With the rise of COVID-19 impacting all our lives, the first half of 2020 has been six months like none other in history. Ultimately, the coronavirus has caused many of us to completely rethink our lives and how we interact with our loved ones. For those fortunate enough to still be employed, it has challenged us to communicate with our customers, suppliers, and co-workers in different ways than ever before.
Now take a step back and think about international trade. Consider all the other factors, besides the pandemic, that companies are currently dealing with and will continue to confront for years to come. In the case of China, which for years has been America’s number one trading partner, we are in the throes of a two-year old trade war, rising production and transport costs, as well as risks associated with Corporate Social Responsibility.
All these factors are leading many firms to adopt a China+1 strategy to diversify their supplier base and reduce supply chain risk. For example, organizations are looking to countries in Southeast Asia like Vietnam and Malaysia to supplement their supplier base and diversify their access to merchandise. While there are many benefits to this strategy, it is not as easy as flipping a switch. China has become a manufacturing powerhouse over the past 25 years due to its skilled labor force, infrastructure, and production capacity, and those capabilities are not easy to match.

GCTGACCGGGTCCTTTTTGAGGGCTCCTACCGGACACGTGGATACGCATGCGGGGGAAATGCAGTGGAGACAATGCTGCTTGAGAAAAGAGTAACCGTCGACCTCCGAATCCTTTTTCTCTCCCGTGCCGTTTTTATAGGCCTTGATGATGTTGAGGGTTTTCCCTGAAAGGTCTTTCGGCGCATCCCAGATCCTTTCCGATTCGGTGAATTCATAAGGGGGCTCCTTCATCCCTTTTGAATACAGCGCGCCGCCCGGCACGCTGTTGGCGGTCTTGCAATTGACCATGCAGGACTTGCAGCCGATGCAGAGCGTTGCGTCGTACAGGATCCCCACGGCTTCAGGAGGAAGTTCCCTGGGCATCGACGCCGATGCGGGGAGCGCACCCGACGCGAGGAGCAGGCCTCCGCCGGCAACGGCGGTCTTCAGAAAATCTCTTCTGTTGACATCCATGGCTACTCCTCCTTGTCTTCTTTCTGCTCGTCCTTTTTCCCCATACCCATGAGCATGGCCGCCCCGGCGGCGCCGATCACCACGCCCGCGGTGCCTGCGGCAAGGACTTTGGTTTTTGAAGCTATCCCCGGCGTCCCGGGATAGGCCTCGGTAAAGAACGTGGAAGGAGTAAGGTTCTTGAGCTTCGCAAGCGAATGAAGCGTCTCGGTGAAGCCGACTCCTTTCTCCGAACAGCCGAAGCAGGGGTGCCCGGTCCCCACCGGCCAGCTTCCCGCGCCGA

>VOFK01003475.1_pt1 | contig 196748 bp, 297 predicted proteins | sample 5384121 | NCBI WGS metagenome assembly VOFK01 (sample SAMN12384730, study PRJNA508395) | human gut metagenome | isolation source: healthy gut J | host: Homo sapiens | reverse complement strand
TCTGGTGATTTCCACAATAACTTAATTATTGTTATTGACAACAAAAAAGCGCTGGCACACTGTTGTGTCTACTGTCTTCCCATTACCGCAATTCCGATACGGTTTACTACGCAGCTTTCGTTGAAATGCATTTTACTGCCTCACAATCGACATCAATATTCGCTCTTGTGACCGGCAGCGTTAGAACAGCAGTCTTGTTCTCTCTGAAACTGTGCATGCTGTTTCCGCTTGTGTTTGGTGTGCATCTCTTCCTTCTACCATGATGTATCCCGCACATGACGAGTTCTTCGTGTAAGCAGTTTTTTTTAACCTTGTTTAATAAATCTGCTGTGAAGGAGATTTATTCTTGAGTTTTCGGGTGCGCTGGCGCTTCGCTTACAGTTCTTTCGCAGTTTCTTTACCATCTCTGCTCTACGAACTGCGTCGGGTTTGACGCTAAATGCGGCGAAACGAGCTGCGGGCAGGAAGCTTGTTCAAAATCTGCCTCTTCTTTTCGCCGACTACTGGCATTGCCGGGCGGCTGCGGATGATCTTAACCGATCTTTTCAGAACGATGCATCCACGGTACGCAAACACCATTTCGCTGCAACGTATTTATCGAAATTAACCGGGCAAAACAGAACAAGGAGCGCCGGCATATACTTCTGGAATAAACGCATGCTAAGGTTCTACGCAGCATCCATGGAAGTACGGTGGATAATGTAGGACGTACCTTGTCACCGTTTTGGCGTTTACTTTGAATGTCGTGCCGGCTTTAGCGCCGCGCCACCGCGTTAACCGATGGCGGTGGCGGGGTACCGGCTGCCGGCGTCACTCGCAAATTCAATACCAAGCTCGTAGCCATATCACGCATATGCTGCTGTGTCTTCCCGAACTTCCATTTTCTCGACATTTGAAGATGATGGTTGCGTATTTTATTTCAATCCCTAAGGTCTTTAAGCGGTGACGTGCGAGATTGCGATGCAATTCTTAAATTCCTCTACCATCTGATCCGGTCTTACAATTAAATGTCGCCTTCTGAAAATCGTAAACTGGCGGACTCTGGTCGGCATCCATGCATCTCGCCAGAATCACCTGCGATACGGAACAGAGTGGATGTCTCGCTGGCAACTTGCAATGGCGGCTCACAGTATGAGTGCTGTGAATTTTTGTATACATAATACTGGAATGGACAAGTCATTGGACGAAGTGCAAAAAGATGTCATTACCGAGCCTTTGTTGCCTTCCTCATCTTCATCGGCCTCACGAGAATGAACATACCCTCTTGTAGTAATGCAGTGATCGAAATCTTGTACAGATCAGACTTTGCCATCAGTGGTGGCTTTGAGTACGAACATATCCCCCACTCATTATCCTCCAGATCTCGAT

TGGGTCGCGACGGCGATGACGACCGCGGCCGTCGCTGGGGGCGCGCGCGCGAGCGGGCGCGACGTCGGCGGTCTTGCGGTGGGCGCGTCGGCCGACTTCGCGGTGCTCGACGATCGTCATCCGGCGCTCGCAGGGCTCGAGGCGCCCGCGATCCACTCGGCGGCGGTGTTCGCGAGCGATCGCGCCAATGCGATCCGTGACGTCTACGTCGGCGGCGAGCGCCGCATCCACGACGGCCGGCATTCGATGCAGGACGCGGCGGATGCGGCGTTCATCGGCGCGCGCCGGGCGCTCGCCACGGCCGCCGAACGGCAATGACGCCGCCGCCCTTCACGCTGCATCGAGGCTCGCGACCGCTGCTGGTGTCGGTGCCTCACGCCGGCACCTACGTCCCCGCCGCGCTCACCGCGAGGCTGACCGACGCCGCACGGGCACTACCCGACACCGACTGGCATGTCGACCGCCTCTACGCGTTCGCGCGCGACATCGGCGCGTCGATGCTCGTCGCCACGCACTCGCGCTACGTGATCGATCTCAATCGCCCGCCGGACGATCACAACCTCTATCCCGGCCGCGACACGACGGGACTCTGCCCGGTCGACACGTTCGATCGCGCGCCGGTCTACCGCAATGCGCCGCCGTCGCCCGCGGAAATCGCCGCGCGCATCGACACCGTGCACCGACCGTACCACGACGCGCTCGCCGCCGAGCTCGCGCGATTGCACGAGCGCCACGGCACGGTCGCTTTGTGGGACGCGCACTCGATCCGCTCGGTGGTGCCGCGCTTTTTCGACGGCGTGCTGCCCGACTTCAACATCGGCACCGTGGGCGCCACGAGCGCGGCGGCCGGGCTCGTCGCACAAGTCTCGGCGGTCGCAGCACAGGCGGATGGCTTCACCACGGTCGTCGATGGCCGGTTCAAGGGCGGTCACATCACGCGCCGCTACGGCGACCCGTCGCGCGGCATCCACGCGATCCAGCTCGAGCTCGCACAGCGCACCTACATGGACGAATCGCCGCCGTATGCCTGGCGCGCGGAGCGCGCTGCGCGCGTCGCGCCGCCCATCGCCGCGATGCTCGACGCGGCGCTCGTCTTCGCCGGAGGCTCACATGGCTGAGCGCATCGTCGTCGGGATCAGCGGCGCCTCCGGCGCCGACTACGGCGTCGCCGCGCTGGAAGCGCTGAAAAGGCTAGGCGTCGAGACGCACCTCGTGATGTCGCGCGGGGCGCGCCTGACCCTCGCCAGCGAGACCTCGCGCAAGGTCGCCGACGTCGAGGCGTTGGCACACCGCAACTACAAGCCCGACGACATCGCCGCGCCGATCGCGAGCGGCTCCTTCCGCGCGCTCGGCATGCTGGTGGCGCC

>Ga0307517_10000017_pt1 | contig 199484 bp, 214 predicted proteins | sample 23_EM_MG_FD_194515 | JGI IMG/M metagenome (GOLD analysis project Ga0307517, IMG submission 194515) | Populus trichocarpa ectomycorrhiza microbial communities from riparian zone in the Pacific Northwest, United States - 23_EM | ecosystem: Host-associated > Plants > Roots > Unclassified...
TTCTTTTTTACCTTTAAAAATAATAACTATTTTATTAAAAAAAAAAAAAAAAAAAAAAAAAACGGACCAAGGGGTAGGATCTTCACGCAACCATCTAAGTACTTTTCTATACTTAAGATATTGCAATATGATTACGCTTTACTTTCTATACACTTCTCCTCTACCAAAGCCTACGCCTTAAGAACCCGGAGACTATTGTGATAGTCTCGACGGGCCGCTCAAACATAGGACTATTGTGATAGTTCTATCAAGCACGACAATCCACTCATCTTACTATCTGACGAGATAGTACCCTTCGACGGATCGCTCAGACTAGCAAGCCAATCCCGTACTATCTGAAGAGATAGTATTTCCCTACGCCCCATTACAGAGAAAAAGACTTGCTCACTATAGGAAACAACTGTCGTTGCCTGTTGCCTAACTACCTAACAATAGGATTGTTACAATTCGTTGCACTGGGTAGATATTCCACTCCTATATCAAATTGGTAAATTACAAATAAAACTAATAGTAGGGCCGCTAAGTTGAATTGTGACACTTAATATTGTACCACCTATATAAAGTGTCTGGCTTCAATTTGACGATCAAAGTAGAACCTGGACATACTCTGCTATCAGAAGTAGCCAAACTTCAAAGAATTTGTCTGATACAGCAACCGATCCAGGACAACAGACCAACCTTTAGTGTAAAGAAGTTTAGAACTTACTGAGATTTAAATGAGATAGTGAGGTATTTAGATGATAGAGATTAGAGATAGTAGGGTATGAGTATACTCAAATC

Over the next several years, China+1 will become an important strategy for companies that are currently 100% reliant on Chinese suppliers. Southeast Asian countries are scrambling to build infrastructure, increase their skill set, and add production capacity to compete on the global stage with China. Along with reduced tariffs and lower labor costs, these upgrades will benefit companies that kick off their China+1 strategy now.
Of course, no individual company can “go it alone” and U.S. importers should take advantage of their existing supply chain eco-systems to understand every facet of doing business in SE Asia. One such resource is the freight forwarder and customhouse broker community that provides logistics and customs clearance services to importers. 3PLs are a great source of market intelligence, Best Practices and local know-how, and can provide invaluable insights to importers as they research and execute upon their China +1 strategy.
On Thursday, July 9th, Dan Gardner, President of Trade Facilitators, Inc., and Pegasus Logistics Group are hosting a free live webinar on this topic regarding the China +1 Strategy. If you’d like to know more, please contact your Pegasus representative or email us at email@example.com.